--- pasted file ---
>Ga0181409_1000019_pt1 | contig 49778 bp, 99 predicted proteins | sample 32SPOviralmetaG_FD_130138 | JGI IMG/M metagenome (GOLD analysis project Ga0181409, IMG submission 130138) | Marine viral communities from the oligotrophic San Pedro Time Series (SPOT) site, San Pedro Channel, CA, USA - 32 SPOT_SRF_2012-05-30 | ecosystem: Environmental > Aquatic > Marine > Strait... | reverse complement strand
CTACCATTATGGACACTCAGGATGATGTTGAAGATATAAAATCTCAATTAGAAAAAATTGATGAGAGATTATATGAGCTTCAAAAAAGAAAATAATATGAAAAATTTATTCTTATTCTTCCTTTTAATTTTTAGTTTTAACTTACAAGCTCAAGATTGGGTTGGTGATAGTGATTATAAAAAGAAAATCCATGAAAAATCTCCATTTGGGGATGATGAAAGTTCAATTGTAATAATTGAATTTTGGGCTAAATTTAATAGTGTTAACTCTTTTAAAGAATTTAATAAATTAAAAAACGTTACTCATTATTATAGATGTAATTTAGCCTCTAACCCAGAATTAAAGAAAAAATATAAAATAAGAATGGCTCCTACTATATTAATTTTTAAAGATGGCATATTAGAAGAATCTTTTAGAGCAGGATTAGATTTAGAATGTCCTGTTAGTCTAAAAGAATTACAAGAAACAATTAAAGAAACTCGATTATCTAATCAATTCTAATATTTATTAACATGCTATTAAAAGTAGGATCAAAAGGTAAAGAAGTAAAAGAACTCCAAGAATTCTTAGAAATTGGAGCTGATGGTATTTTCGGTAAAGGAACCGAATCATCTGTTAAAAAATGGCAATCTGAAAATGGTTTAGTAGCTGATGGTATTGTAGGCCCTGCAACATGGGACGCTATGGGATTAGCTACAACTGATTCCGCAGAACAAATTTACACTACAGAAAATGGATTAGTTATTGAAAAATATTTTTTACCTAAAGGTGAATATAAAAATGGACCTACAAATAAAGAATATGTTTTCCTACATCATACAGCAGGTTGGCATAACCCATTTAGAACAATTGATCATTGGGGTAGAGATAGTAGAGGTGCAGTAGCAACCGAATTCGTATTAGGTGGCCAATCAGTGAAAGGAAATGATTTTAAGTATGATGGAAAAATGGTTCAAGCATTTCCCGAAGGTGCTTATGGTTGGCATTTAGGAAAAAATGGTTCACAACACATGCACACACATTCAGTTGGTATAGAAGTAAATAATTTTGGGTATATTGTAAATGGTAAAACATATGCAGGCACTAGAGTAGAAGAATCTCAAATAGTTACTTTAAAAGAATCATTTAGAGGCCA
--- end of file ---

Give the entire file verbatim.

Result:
>Ga0181409_1000019_pt1 | contig 49778 bp, 99 predicted proteins | sample 32SPOviralmetaG_FD_130138 | JGI IMG/M metagenome (GOLD analysis project Ga0181409, IMG submission 130138) | Marine viral communities from the oligotrophic San Pedro Time Series (SPOT) site, San Pedro Channel, CA, USA - 32 SPOT_SRF_2012-05-30 | ecosystem: Environmental > Aquatic > Marine > Strait... | reverse complement strand
CTACCATTATGGACACTCAGGATGATGTTGAAGATATAAAATCTCAATTAGAAAAAATTGATGAGAGATTATATGAGCTTCAAAAAAGAAAATAATATGAAAAATTTATTCTTATTCTTCCTTTTAATTTTTAGTTTTAACTTACAAGCTCAAGATTGGGTTGGTGATAGTGATTATAAAAAGAAAATCCATGAAAAATCTCCATTTGGGGATGATGAAAGTTCAATTGTAATAATTGAATTTTGGGCTAAATTTAATAGTGTTAACTCTTTTAAAGAATTTAATAAATTAAAAAACGTTACTCATTATTATAGATGTAATTTAGCCTCTAACCCAGAATTAAAGAAAAAATATAAAATAAGAATGGCTCCTACTATATTAATTTTTAAAGATGGCATATTAGAAGAATCTTTTAGAGCAGGATTAGATTTAGAATGTCCTGTTAGTCTAAAAGAATTACAAGAAACAATTAAAGAAACTCGATTATCTAATCAATTCTAATATTTATTAACATGCTATTAAAAGTAGGATCAAAAGGTAAAGAAGTAAAAGAACTCCAAGAATTCTTAGAAATTGGAGCTGATGGTATTTTCGGTAAAGGAACCGAATCATCTGTTAAAAAATGGCAATCTGAAAATGGTTTAGTAGCTGATGGTATTGTAGGCCCTGCAACATGGGACGCTATGGGATTAGCTACAACTGATTCCGCAGAACAAATTTACACTACAGAAAATGGATTAGTTATTGAAAAATATTTTTTACCTAAAGGTGAATATAAAAATGGACCTACAAATAAAGAATATGTTTTCCTACATCATACAGCAGGTTGGCATAACCCATTTAGAACAATTGATCATTGGGGTAGAGATAGTAGAGGTGCAGTAGCAACCGAATTCGTATTAGGTGGCCAATCAGTGAAAGGAAATGATTTTAAGTATGATGGAAAAATGGTTCAAGCATTTCCCGAAGGTGCTTATGGTTGGCATTTAGGAAAAAATGGTTCACAACACATGCACACACATTCAGTTGGTATAGAAGTAAATAATTTTGGGTATATTGTAAATGGTAAAACATATGCAGGCACTAGAGTAGAAGAATCTCAAATAGTTACTTTAAAAGAATCATTTAGAGGCCA